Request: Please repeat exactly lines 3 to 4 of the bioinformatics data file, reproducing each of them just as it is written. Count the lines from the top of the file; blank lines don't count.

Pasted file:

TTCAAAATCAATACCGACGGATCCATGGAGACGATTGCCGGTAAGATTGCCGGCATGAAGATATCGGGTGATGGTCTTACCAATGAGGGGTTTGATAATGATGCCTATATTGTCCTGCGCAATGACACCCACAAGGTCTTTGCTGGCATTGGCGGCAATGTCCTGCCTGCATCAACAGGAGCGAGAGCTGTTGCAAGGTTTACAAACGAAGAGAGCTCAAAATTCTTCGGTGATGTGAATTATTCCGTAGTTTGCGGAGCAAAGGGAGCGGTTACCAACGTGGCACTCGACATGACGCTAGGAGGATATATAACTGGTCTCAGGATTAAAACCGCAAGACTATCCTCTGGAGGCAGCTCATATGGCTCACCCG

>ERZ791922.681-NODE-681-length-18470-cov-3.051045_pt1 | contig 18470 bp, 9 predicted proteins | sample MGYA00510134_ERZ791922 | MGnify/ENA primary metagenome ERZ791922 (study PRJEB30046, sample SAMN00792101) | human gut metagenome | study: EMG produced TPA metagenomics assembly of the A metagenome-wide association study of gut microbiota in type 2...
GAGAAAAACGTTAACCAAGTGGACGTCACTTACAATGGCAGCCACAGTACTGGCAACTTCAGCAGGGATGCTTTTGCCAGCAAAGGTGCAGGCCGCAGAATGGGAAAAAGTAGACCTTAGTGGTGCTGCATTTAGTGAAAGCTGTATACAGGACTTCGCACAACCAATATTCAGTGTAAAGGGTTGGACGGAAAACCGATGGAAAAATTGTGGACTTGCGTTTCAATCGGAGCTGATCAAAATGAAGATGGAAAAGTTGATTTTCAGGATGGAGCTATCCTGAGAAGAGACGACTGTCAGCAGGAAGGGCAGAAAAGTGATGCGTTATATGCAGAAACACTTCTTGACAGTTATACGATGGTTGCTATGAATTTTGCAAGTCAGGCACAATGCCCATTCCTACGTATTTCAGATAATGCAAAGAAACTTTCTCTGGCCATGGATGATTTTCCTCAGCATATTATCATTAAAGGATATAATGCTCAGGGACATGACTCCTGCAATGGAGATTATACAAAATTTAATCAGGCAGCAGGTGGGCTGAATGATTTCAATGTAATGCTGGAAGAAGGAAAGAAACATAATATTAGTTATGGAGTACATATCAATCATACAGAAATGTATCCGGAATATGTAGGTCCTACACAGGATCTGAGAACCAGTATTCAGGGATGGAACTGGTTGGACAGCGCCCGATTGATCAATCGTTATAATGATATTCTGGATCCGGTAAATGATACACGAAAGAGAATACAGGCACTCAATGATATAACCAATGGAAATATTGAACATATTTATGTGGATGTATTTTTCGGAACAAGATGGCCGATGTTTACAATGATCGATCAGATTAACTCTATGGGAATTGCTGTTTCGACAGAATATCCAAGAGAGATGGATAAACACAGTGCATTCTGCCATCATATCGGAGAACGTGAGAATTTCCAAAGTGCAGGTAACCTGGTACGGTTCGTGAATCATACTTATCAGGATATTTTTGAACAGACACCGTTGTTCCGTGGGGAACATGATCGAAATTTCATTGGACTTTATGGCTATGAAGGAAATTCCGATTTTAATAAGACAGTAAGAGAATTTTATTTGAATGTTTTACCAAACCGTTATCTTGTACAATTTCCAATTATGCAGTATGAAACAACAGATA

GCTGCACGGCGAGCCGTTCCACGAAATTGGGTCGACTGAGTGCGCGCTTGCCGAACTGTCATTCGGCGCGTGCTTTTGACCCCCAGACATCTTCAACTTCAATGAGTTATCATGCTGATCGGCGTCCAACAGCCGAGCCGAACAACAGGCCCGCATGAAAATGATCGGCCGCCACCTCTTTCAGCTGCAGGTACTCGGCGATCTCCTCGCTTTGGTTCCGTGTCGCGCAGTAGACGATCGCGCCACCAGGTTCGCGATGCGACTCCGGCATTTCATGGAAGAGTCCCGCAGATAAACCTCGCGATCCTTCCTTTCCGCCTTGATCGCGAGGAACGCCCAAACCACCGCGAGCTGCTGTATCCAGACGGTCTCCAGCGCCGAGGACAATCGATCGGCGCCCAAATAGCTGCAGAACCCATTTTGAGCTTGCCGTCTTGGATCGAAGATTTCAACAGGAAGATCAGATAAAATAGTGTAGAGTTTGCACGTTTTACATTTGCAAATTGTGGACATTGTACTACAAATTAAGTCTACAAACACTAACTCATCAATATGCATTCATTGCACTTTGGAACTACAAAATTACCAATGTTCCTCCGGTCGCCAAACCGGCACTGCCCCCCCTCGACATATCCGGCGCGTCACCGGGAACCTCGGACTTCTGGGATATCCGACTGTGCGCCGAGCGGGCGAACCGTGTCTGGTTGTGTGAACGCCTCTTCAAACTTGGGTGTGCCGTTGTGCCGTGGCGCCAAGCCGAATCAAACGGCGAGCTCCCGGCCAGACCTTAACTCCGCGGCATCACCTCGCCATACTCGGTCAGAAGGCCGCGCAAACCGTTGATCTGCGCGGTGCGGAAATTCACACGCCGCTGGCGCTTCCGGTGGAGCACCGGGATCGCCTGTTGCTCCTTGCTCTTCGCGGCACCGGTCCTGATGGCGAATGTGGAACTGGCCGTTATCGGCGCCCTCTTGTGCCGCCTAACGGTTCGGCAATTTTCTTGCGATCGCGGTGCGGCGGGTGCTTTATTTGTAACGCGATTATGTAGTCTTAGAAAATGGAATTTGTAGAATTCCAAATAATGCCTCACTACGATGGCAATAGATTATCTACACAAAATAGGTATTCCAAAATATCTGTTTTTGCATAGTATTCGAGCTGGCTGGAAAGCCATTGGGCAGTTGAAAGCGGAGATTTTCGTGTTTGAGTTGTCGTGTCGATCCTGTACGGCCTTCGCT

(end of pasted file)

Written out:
GAGAAAAACGTTAACCAAGTGGACGTCACTTACAATGGCAGCCACAGTACTGGCAACTTCAGCAGGGATGCTTTTGCCAGCAAAGGTGCAGGCCGCAGAATGGGAAAAAGTAGACCTTAGTGGTGCTGCATTTAGTGAAAGCTGTATACAGGACTTCGCACAACCAATATTCAGTGTAAAGGGTTGGACGGAAAACCGATGGAAAAATTGTGGACTTGCGTTTCAATCGGAGCTGATCAAAATGAAGATGGAAAAGTTGATTTTCAGGATGGAGCTATCCTGAGAAGAGACGACTGTCAGCAGGAAGGGCAGAAAAGTGATGCGTTATATGCAGAAACACTTCTTGACAGTTATACGATGGTTGCTATGAATTTTGCAAGTCAGGCACAATGCCCATTCCTACGTATTTCAGATAATGCAAAGAAACTTTCTCTGGCCATGGATGATTTTCCTCAGCATATTATCATTAAAGGATATAATGCTCAGGGACATGACTCCTGCAATGGAGATTATACAAAATTTAATCAGGCAGCAGGTGGGCTGAATGATTTCAATGTAATGCTGGAAGAAGGAAAGAAACATAATATTAGTTATGGAGTACATATCAATCATACAGAAATGTATCCGGAATATGTAGGTCCTACACAGGATCTGAGAACCAGTATTCAGGGATGGAACTGGTTGGACAGCGCCCGATTGATCAATCGTTATAATGATATTCTGGATCCGGTAAATGATACACGAAAGAGAATACAGGCACTCAATGATATAACCAATGGAAATATTGAACATATTTATGTGGATGTATTTTTCGGAACAAGATGGCCGATGTTTACAATGATCGATCAGATTAACTCTATGGGAATTGCTGTTTCGACAGAATATCCAAGAGAGATGGATAAACACAGTGCATTCTGCCATCATATCGGAGAACGTGAGAATTTCCAAAGTGCAGGTAACCTGGTACGGTTCGTGAATCATACTTATCAGGATATTTTTGAACAGACACCGTTGTTCCGTGGGGAACATGATCGAAATTTCATTGGACTTTATGGCTATGAAGGAAATTCCGATTTTAATAAGACAGTAAGAGAATTTTATTTGAATGTTTTACCAAACCGTTATCTTGTACAATTTCCAATTATGCAGTATGAAACAACAGATA

GCTGCACGGCGAGCCGTTCCACGAAATTGGGTCGACTGAGTGCGCGCTTGCCGAACTGTCATTCGGCGCGTGCTTTTGACCCCCAGACATCTTCAACTTCAATGAGTTATCATGCTGATCGGCGTCCAACAGCCGAGCCGAACAACAGGCCCGCATGAAAATGATCGGCCGCCACCTCTTTCAGCTGCAGGTACTCGGCGATCTCCTCGCTTTGGTTCCGTGTCGCGCAGTAGACGATCGCGCCACCAGGTTCGCGATGCGACTCCGGCATTTCATGGAAGAGTCCCGCAGATAAACCTCGCGATCCTTCCTTTCCGCCTTGATCGCGAGGAACGCCCAAACCACCGCGAGCTGCTGTATCCAGACGGTCTCCAGCGCCGAGGACAATCGATCGGCGCCCAAATAGCTGCAGAACCCATTTTGAGCTTGCCGTCTTGGATCGAAGATTTCAACAGGAAGATCAGATAAAATAGTGTAGAGTTTGCACGTTTTACATTTGCAAATTGTGGACATTGTACTACAAATTAAGTCTACAAACACTAACTCATCAATATGCATTCATTGCACTTTGGAACTACAAAATTACCAATGTTCCTCCGGTCGCCAAACCGGCACTGCCCCCCCTCGACATATCCGGCGCGTCACCGGGAACCTCGGACTTCTGGGATATCCGACTGTGCGCCGAGCGGGCGAACCGTGTCTGGTTGTGTGAACGCCTCTTCAAACTTGGGTGTGCCGTTGTGCCGTGGCGCCAAGCCGAATCAAACGGCGAGCTCCCGGCCAGACCTTAACTCCGCGGCATCACCTCGCCATACTCGGTCAGAAGGCCGCGCAAACCGTTGATCTGCGCGGTGCGGAAATTCACACGCCGCTGGCGCTTCCGGTGGAGCACCGGGATCGCCTGTTGCTCCTTGCTCTTCGCGGCACCGGTCCTGATGGCGAATGTGGAACTGGCCGTTATCGGCGCCCTCTTGTGCCGCCTAACGGTTCGGCAATTTTCTTGCGATCGCGGTGCGGCGGGTGCTTTATTTGTAACGCGATTATGTAGTCTTAGAAAATGGAATTTGTAGAATTCCAAATAATGCCTCACTACGATGGCAATAGATTATCTACACAAAATAGGTATTCCAAAATATCTGTTTTTGCATAGTATTCGAGCTGGCTGGAAAGCCATTGGGCAGTTGAAAGCGGAGATTTTCGTGTTTGAGTTGTCGTGTCGATCCTGTACGGCCTTCGCT